(This piece is an excerpt from Marcia Kester Doyle’s newly released book, Who Stole My Spandex? Midlife Musings From a Middle-Aged MILF. Reposted by permission of the author.)
It started with the hamsters.
The minute my daughters saw the fuzzy little rodents at the pet store, they started begging me to buy them. Against my better judgment, I agreed, and we left the store that day with a deluxe critter condo equipped with tunnels, chew toys and a fancy exercise wheel to keep our new pets in perfect hamster form. Little did we know that these furry, nocturnal nightmares would take their exercise in the middle of the night, running for hours on that squeaky wheel like toddlers hyped up on Kool-Aid.
We also discovered that hamsters breed much faster than their rabbit relatives. When Mama Hamster gave birth to nine babies and ate three for lunch, my daughters learned a valuable lesson in parenting: never cross your mother when she’s having a bad day.
Hamsters were only the beginning of our family’s adventures in animal hoarding. There were turtles that caused my son’s bedroom to smell like rancid swampland. There was a long-haired guinea pig that looked like a misguided hippie from the era of peace and love. And yet who knew guinea pigs had such sharp teeth?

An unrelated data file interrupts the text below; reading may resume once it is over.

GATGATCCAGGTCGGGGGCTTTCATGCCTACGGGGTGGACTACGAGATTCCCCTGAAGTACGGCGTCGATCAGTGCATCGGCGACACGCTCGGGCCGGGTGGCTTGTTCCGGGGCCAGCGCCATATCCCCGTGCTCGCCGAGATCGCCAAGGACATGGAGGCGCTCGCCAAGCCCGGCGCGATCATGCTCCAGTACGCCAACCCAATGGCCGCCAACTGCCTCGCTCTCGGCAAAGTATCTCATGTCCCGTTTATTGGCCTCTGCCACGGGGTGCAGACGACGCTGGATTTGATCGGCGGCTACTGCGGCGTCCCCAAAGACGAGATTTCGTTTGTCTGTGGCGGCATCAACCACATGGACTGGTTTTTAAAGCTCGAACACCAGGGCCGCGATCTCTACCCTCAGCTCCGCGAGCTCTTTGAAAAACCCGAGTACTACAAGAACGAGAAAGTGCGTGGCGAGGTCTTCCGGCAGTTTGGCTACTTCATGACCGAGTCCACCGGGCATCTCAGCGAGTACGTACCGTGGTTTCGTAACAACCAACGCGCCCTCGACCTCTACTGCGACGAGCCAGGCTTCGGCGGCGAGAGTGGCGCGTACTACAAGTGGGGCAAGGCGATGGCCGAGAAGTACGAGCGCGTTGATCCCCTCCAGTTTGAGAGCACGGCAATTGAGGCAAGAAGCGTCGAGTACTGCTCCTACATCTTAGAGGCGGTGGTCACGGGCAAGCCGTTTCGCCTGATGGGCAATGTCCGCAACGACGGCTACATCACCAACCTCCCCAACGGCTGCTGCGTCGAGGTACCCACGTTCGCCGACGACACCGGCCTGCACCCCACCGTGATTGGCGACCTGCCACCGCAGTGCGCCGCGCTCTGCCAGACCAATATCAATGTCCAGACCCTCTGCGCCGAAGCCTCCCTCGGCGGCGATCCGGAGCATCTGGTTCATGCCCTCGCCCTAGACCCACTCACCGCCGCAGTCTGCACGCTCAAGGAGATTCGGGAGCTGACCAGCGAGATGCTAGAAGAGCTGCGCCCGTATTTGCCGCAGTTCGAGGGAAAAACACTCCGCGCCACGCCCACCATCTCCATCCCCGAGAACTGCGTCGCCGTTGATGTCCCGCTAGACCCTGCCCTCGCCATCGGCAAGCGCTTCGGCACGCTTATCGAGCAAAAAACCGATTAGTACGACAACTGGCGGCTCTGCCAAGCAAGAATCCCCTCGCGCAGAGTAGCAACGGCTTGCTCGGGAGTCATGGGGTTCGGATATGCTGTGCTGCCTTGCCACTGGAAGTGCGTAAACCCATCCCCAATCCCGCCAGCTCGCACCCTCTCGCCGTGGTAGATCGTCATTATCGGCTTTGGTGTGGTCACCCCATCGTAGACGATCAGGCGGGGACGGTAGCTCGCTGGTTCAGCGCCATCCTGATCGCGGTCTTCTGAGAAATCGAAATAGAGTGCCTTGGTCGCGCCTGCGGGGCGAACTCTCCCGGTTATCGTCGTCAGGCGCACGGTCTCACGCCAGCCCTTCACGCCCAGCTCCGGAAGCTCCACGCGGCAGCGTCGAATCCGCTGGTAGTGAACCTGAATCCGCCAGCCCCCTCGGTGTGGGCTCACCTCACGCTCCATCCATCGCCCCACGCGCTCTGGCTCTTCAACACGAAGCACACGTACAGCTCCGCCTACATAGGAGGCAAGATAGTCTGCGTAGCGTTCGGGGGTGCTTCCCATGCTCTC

Our home quickly earned the reputation of being a modern day Noah’s Ark, and we were soon inundated with enough homeless animals to start a petting zoo. At one point, we fostered two albino rats, a hedgehog, a sugar glider and seven chinchillas. The day I brought home a stray rabbit, my husband protested loudly over my inability to turn down any creature covered in fur. He was certain that one day he’d come home to find Sasquatch sitting at our dinner table.
In addition to our smorgasbord of exotic pets, we also own three rescue dogs. One is on heart medication, the other is losing all of his hair, and the third wears a diaper — it’s like we’re running a canine convalescent home. The diaper-wearing dog is a pug with the appetite of a goat and a digestive system that functions like a recycling plant. We make his diapers by hand from feminine hygiene pads. Unfortunately, he often eats the pads and then poops out tampons.